So the maximum bet on fixed odds machines has tumbled to £2. The betting industry are telling us it will cause the loss of thousands of jobs. What do you think?
I work in a being shop and the vast, vast majority of people already play at £2 a spin or lower. The only thing this will mean is that roulette will go or will slightly change format to get through a loophole.
£2 maximum spins will actually lower the category of the machines (currently B2) and will mean bookies will have to pay less in taxes, industry dividends and levies and will also mean that there can be more than 4 machines on the premesis.
Yes, if this has the intended effect there may well be job losses. Like most infrequent gamblers I see little harm in the occasional flutter. Problem gamblers are a small minority. However they are responsible for 80% of the industry's income. These fixed odds machines have been show to be particularly troubling. If these changes do indeed reduce the impact on people with gambling addictions then it will hit the betting industry in the balance sheet. Maybe one of the 7 betting shops in my local high street will have to close. If the closed a bookies and opened a bookshop I wouldn't be too upset.
Perhaps a bit cynical of me but I doubt the betting industry's real concern is over job losses.
Of course people who want to gamble will continue to do so but the industry has grown enormously in recent years. More people are gambling than ever before.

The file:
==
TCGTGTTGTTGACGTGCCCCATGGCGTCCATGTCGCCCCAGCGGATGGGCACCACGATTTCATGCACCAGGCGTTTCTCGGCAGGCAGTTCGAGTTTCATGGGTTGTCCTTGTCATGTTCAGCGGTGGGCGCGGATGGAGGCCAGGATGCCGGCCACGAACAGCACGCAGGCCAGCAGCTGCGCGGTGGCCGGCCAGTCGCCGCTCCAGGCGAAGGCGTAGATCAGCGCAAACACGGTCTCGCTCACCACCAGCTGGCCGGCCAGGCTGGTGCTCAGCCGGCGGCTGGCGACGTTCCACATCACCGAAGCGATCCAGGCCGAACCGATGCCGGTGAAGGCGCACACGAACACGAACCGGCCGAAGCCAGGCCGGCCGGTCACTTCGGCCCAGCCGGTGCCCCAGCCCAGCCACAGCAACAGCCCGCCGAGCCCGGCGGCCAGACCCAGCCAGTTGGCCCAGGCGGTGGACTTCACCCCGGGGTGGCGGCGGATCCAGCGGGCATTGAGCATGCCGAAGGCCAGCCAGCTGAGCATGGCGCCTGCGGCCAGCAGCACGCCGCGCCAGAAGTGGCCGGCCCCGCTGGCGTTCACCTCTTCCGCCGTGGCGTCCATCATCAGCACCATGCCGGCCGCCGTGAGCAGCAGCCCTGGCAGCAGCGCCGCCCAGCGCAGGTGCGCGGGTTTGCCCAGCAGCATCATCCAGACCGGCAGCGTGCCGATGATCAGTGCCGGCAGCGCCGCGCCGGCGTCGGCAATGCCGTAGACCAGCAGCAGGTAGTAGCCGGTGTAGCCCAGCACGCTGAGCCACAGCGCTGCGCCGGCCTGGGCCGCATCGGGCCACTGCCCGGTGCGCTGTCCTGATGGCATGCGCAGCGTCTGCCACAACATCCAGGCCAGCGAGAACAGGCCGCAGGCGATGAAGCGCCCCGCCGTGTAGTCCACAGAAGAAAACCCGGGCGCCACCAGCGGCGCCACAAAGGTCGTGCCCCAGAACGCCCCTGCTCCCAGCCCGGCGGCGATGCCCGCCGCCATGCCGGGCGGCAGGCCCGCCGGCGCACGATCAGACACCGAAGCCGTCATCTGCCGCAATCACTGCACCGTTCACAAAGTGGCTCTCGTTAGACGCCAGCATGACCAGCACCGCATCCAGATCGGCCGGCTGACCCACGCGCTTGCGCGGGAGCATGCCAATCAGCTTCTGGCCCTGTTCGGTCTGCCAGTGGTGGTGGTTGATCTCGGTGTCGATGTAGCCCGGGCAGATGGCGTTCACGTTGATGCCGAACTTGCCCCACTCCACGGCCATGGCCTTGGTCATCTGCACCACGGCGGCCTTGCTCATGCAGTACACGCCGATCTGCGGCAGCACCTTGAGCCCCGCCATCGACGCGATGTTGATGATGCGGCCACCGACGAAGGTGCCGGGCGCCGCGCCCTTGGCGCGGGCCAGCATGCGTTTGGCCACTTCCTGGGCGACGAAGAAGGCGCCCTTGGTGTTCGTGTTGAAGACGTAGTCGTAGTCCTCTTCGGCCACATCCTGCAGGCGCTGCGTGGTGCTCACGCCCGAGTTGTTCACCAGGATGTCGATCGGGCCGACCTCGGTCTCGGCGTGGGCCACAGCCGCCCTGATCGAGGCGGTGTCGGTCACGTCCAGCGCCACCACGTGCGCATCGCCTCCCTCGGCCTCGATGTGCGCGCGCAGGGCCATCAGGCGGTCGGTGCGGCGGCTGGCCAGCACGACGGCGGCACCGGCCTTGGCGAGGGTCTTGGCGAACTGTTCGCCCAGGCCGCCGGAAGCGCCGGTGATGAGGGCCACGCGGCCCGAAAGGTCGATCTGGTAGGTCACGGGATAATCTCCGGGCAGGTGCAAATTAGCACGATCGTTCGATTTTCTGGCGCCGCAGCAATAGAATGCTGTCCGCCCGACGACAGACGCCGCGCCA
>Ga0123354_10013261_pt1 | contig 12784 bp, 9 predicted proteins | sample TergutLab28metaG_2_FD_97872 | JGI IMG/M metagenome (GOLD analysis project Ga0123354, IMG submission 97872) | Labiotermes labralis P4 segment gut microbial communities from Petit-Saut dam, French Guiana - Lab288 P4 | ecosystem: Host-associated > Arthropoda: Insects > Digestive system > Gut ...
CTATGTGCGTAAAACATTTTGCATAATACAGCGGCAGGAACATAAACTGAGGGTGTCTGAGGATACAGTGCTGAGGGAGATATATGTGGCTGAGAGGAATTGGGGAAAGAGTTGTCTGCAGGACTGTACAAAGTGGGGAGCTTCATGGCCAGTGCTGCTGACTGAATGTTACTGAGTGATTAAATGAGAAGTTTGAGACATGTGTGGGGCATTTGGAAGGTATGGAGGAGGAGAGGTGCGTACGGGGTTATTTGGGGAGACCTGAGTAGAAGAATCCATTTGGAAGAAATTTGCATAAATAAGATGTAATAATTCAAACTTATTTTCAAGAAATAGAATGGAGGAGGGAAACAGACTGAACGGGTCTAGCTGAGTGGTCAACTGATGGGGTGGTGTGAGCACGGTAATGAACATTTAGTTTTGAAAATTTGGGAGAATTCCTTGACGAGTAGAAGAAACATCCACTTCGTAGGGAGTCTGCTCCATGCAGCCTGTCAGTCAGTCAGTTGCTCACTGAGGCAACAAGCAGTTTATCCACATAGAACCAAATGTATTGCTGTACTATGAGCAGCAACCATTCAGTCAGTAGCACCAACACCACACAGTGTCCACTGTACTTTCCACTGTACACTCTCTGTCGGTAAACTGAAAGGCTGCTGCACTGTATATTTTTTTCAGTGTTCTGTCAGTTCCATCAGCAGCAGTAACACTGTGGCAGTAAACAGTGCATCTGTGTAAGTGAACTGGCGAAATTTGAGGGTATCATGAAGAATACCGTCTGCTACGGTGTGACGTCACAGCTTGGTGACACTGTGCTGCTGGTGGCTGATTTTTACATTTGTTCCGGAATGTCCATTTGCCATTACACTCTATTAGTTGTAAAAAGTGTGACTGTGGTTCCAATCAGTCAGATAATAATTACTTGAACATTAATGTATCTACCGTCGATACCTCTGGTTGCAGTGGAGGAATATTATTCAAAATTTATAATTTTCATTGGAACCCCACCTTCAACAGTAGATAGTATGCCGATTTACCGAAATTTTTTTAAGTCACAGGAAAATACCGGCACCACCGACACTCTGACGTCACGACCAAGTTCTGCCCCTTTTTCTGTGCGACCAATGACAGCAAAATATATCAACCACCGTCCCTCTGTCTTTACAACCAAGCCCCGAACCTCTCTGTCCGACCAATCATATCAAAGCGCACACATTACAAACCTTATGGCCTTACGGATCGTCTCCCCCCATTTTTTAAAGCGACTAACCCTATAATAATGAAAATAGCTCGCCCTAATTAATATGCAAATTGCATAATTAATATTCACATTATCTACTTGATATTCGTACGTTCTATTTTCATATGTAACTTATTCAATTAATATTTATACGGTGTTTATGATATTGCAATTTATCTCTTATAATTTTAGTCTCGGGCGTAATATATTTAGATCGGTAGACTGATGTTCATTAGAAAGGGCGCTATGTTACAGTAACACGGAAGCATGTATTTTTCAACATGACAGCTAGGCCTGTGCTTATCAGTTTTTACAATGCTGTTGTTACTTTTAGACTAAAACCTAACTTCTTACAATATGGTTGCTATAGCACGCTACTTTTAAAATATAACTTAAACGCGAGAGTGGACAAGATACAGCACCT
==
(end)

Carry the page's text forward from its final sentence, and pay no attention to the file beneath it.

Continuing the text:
The gambling industry is notoriously corrupt
We used to drop a tanner (6d) in the slot machine after buying a round. If it won we pocketed it and took the round just bought to be drunk. I had to meet an Australian addict, a woman on the boat from Singapore to Freemantle to learn the problem of addiction. The whole issue points straight back at government that allows it.
There are many good points expressed here. I see problem gambling as a complex problem. But if this measure saves a few people from ruin, then I applaud it.
Yes, those punters who are hard core will find other things to bet on but won't the opportunity to make stupid bet after stupid bet be disrupted in many or most cases? If the rush obtained from taking many high risks back to back Is not there, then doesn't that mean fewer or no people will become addicted to it. After all you can't become addicted to something you can't try.
As for the jobs that will be lost, I think that morally, compensation is due from those that benefited from the profits. If nothing is forthcoming, it shows the moral character of the companies concerned. It's a shame that the government did not address this in the legislation.
It might also save a lot of people from getting into serious trouble. A chap I used to work with had big problems with gambling ended up stealing a "significant sum" (as the police put it) to find his fixed odds machine addiction. He got caught and was sacked only a few months before his partner had a baby; two years down the line with a criminal record, he's still looking for a new job.